Review: Nasty P (@nastypbeats) ‘Rich Mundi’

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It must be poin­ted out that although Rich Mun­di is Nasty P’s latest album, con­cep­tu­ally it’s from his alter ego ‘Rich Mun­di’. Nasty P hails from Edin­burgh and is oth­er­wise known as Paul Ruther­ford, a DJ and pro­du­cer and estab­lished titan in the Scot­tish hip-hop scene. Under his belt is the crit­ic­ally acclaimed The Story So Far which fea­tures appear­ances from Akil from Jur­as­sic 5, Skinnyman and Oddis­see. He’s released sev­er­al not­able remixes of songs by J. Cole, Kendrick Lamar, Florence & The Machine, among­st oth­ers. He’s also sup­por­ted Ghost­face Kil­lah, KRS-One; Roots Manuva and Earl Sweat­shirt. Son­ic­ally, his pre­vi­ous work took more of a tra­di­tion­al approach to hip-hop. For example, The Story So Far was heav­ily influ­enced by 90s hip-hop and is beloved by fans of the under­ground and boom bap era. But this is where Rich Mun­di comes in. Rich Mun­di isn’t a com­plete avoid­ance of the gen­re as there are still ele­ments of boom bap found on the pro­ject. How­ever, as this is Nasty P’s alter ego, Rich Mun­di gives him the scope to explore and fuse hip-hop, EDM, RnB and soul themes more so than his pre­vi­ous work.

This mix and match leads to the biggest strength of Rich Mun­di: namely its diversity and how well it works. Nasty P isn’t con­tent to just hit us over the head with a boom bap sound. In fact, in a recent inter­view with The Skinny he affirmed his love for boom bap, but said, “there’s more to do”. In this respect, he’s clearly delivered as it’s a superbly diverse album that draws from mul­tiple gen­res. Rich Mun­di opens with No Tellin, a bars heavy gritty boom bap joint fea­tur­ing Ed O.G, Reks, Terman­o­logy and Akrobatik — all estab­lished rap­pers in Mas­sachu­setts’ under­ground scene. The good chem­istry between Nasty P and the four rap­pers is evid­ent as all of them deliv­er qual­ity verses, par­tic­u­larly Terman­o­logy who gives an incred­ibly men­acing third verse that’s a per­fect blend of unfiltered aggres­sion and lyr­i­cism. Nasty P flips the script at the end of the album, giv­ing a dark­er and more dan­ger­ous remix to No Tellin.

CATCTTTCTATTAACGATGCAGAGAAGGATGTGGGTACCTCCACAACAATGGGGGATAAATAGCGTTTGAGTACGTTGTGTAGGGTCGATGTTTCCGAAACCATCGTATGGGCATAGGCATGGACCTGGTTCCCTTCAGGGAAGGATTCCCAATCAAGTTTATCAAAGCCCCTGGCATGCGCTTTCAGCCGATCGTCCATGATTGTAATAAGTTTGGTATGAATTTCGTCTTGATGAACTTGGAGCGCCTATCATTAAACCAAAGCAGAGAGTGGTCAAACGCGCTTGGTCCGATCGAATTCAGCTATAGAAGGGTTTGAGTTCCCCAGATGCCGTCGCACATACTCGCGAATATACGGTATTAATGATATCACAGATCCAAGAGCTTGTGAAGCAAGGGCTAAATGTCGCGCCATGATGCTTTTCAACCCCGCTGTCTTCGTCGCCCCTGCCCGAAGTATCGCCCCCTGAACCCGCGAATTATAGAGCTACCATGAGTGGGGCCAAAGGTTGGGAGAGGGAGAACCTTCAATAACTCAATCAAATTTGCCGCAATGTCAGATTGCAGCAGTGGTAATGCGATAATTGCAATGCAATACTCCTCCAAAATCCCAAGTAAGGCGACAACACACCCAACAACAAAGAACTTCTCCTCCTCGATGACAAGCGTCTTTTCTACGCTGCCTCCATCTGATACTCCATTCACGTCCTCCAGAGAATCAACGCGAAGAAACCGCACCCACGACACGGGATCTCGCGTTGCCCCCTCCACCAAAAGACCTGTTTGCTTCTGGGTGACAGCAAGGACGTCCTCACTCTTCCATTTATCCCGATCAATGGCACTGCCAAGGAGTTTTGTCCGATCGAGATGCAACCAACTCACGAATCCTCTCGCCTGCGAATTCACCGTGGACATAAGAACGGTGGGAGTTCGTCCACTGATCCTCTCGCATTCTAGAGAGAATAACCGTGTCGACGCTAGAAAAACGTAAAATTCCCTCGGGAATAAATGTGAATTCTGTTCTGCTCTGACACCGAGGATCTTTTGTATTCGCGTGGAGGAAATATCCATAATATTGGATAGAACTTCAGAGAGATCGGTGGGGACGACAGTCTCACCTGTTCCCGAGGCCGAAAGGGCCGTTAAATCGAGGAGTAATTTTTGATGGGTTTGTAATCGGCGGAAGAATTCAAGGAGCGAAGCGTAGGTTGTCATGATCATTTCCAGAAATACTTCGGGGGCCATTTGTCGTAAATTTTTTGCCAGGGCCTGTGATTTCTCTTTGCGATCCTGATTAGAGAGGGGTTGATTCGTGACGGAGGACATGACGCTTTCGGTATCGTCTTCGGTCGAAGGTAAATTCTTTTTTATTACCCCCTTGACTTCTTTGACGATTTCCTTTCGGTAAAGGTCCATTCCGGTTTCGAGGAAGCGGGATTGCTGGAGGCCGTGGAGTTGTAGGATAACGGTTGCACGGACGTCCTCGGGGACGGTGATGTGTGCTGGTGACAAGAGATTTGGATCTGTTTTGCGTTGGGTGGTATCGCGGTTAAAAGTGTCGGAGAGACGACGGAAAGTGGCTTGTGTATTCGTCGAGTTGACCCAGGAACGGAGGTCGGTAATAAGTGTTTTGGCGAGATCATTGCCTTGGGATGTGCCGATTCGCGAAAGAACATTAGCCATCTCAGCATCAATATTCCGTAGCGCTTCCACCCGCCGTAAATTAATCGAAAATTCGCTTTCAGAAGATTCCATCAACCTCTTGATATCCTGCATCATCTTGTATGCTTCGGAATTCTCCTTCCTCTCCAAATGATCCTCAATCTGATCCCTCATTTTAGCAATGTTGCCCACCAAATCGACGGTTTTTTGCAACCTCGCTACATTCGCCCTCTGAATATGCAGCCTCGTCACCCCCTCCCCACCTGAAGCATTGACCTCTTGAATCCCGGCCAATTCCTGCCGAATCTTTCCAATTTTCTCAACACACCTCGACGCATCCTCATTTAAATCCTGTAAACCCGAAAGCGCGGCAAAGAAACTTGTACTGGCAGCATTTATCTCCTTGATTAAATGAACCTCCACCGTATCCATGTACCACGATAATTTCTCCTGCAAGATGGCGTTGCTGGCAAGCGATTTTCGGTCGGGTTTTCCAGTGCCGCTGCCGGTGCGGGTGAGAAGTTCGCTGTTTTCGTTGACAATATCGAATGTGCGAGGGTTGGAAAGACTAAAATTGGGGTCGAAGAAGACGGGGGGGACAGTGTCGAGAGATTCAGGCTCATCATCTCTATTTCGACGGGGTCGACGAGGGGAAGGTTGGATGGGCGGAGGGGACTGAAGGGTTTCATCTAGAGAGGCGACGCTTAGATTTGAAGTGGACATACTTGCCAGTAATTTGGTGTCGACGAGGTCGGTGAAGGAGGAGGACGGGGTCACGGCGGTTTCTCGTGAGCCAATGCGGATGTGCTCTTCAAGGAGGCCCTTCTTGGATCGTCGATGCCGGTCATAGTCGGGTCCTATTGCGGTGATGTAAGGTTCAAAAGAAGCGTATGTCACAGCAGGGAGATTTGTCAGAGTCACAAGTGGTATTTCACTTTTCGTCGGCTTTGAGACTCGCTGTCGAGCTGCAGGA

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One More Time fea­tur­ing Jane Gil­bert is a genu­inely beau­ti­ful gos­pel and soul inspired track with bril­liant pro­duc­tion. The bass­line is catchy and com­pli­men­ted by ter­ri­fic vocals. The track is so smooth it feels like it could appear on a Luke Cage epis­ode. Dia­mond Life is an elec­tron­ica driv­en heavy indus­tri­al song that could be at home at any EDM fest­ival. Nasty P takes a rel­at­ively min­im­al­ist approach to Round Again and along­side M.A.D, crafts a won­der­fully omin­ous head­banger and one of the strongest tracks on the album. Con­versely, Liv­ing It Tall fea­tur­ing Cosimo is airy, pop inspired and full of life.

The risk of mak­ing an ‘exper­i­ment­al’ album is that it can appear too abstract or dis­cord­ant. Refresh­ingly, Nasty P employs an appro­pri­ate amount of restraint through­out the pro­ject. For instance, Pretty Females util­ises a gar­age RnB inspired vocal show­case from fre­quent col­lab­or­at­or Naledi, but then also blends in gor­geous piano and strings. Nasty P clearly has a good ear for those sounds as they’re prom­in­ent through­out Rich Mun­di, but he doesn’t let them over­power the songs and knows how to give them their right place. Even if some of the songs are dif­fer­ent ton­ally from each oth­er, Nasty P has the tech­nic­al adept­ness to veer between genu­inely beau­ti­ful pieces like The Win and grit­ti­er ener­get­ic tracks like Dia­mond Life.

The down­side to this oth­er­wise solid pro­ject is that on this twelve song album, tracks such as I’m In (which sounds vaguely video­game inspired), Truth Story and Get It Star­ted aren’t as mem­or­able as some of the oth­er finer songs. They aren’t ter­rible, but the first sev­en songs are so well made and innov­at­ive that they set a high bar that those three songs don’t really meet. Although sand­wiched between I’m In and Get It Star­ted is the won­der­ful Jib­ber­ish.

Giv­ing the whole pro­ject a few spins, it’s clear that Nasty P makes super pol­ished and fun work. Some of the songs develop such a well-roun­ded atmo­sphere that they feel like they would make excel­lent addi­tions to a film soundtrack. His super pol­ished approach and abil­ity to switch between hyp­not­ic soul­ful beats and then draw you in with heavy elec­tron­ic sounds would be a ter­ri­fic thing to hear live. Go ahead and give Rich Mun­di a listen. It’s a solid piece of work and a great for­ay into diver­si­fy­ing his sounds.

Nasty P ‘Rich Mun­di’ will be out on 27th Octo­ber (pre order 20th Octo­ber)

Keep up to date With Nasty P on Face­book for updates!

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Mark Mukasa

Mark Mukasa

Mark is a South Lon­don based writer and avid fan of all things hip hop. He’s also an MMA and his­tory enthu­si­ast who tries to keep his love of animé under wraps.
Mark Mukasa

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About Mark Mukasa

Mark Mukasa
Mark is a South London based writer and avid fan of all things hip hop. He's also an MMA and history enthusiast who tries to keep his love of anime under wraps.